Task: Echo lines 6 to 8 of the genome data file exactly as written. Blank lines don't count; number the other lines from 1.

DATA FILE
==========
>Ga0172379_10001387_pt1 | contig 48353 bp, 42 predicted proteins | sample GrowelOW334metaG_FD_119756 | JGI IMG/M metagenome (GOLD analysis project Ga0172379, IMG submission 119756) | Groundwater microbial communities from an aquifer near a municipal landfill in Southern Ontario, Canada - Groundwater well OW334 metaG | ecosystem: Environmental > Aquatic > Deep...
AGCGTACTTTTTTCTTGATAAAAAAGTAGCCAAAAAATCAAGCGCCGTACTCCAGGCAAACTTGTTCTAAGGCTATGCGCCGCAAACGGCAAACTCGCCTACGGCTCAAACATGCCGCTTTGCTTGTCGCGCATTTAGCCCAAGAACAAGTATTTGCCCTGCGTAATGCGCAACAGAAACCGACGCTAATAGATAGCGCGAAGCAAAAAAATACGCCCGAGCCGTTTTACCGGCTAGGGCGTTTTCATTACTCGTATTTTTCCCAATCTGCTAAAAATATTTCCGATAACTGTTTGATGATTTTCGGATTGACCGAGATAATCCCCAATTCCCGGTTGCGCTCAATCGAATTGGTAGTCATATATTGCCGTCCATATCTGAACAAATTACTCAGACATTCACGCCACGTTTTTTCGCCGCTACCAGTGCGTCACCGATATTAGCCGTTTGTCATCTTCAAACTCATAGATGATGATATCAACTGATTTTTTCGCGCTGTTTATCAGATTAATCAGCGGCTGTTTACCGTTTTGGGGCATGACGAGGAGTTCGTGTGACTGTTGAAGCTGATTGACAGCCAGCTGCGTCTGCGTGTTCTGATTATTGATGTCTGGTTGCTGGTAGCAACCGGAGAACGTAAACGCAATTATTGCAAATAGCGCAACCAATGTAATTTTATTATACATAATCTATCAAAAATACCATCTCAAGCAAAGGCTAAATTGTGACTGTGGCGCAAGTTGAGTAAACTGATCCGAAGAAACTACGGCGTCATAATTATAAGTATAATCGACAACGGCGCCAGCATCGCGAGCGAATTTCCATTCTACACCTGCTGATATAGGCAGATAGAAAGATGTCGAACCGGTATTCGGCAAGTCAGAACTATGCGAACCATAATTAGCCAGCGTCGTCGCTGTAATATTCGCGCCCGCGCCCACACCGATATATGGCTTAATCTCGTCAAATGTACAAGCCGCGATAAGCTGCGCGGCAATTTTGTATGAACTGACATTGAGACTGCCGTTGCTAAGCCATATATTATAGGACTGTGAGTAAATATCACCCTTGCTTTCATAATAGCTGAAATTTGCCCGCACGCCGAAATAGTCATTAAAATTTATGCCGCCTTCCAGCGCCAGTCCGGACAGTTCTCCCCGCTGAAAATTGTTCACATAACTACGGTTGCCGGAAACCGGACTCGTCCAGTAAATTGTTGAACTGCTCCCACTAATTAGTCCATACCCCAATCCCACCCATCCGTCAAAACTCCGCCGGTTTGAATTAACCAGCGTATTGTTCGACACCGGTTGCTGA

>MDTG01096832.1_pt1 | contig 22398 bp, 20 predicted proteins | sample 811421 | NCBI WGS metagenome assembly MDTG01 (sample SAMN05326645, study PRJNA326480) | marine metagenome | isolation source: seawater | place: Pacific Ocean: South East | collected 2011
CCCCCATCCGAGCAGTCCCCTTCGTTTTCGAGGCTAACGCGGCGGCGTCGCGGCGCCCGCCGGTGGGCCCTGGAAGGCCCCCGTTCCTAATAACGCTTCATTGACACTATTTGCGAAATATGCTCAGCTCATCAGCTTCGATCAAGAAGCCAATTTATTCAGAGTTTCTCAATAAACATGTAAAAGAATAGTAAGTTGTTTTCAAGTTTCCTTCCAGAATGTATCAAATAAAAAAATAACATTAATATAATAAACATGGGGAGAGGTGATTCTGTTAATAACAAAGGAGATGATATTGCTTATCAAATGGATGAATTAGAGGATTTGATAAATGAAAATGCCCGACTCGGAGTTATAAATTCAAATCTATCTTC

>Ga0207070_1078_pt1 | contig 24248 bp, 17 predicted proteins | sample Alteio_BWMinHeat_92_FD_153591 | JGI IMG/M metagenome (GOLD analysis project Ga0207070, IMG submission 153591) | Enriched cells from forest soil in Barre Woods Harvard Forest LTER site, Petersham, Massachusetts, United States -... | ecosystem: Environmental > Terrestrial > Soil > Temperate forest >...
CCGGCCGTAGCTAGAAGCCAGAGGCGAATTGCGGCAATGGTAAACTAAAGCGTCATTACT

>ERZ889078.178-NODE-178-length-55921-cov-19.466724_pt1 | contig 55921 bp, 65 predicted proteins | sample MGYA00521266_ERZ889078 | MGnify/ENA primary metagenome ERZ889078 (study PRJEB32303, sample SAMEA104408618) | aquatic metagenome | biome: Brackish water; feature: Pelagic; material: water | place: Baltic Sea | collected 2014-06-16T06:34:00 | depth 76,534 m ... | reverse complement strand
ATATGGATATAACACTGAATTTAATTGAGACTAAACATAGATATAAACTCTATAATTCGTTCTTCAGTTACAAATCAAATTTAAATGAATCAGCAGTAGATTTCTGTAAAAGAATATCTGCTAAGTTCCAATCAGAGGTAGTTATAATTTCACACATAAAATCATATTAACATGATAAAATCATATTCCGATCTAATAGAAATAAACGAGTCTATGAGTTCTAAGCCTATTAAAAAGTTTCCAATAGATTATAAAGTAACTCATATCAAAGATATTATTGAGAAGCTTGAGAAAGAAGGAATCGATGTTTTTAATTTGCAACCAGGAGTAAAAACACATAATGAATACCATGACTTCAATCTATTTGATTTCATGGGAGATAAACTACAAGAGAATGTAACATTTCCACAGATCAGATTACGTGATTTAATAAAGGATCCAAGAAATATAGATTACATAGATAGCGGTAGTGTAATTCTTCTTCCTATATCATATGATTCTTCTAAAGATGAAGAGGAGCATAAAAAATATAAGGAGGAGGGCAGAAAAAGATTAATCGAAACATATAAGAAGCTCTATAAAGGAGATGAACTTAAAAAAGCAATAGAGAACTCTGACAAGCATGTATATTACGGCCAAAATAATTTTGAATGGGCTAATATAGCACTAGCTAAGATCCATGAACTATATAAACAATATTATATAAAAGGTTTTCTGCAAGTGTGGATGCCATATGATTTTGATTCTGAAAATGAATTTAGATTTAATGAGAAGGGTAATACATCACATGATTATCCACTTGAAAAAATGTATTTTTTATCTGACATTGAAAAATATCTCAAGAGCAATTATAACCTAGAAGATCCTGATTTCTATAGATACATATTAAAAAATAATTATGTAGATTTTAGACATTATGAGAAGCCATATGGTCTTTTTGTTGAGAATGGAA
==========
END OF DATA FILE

CCGGCCGTAGCTAGAAGCCAGAGGCGAATTGCGGCAATGGTAAACTAAAGCGTCATTACT

>ERZ889078.178-NODE-178-length-55921-cov-19.466724_pt1 | contig 55921 bp, 65 predicted proteins | sample MGYA00521266_ERZ889078 | MGnify/ENA primary metagenome ERZ889078 (study PRJEB32303, sample SAMEA104408618) | aquatic metagenome | biome: Brackish water; feature: Pelagic; material: water | place: Baltic Sea | collected 2014-06-16T06:34:00 | depth 76,534 m ... | reverse complement strand
ATATGGATATAACACTGAATTTAATTGAGACTAAACATAGATATAAACTCTATAATTCGTTCTTCAGTTACAAATCAAATTTAAATGAATCAGCAGTAGATTTCTGTAAAAGAATATCTGCTAAGTTCCAATCAGAGGTAGTTATAATTTCACACATAAAATCATATTAACATGATAAAATCATATTCCGATCTAATAGAAATAAACGAGTCTATGAGTTCTAAGCCTATTAAAAAGTTTCCAATAGATTATAAAGTAACTCATATCAAAGATATTATTGAGAAGCTTGAGAAAGAAGGAATCGATGTTTTTAATTTGCAACCAGGAGTAAAAACACATAATGAATACCATGACTTCAATCTATTTGATTTCATGGGAGATAAACTACAAGAGAATGTAACATTTCCACAGATCAGATTACGTGATTTAATAAAGGATCCAAGAAATATAGATTACATAGATAGCGGTAGTGTAATTCTTCTTCCTATATCATATGATTCTTCTAAAGATGAAGAGGAGCATAAAAAATATAAGGAGGAGGGCAGAAAAAGATTAATCGAAACATATAAGAAGCTCTATAAAGGAGATGAACTTAAAAAAGCAATAGAGAACTCTGACAAGCATGTATATTACGGCCAAAATAATTTTGAATGGGCTAATATAGCACTAGCTAAGATCCATGAACTATATAAACAATATTATATAAAAGGTTTTCTGCAAGTGTGGATGCCATATGATTTTGATTCTGAAAATGAATTTAGATTTAATGAGAAGGGTAATACATCACATGATTATCCACTTGAAAAAATGTATTTTTTATCTGACATTGAAAAATATCTCAAGAGCAATTATAACCTAGAAGATCCTGATTTCTATAGATACATATTAAAAAATAATTATGTAGATTTTAGACATTATGAGAAGCCATATGGTCTTTTTGTTGAGAATGGAA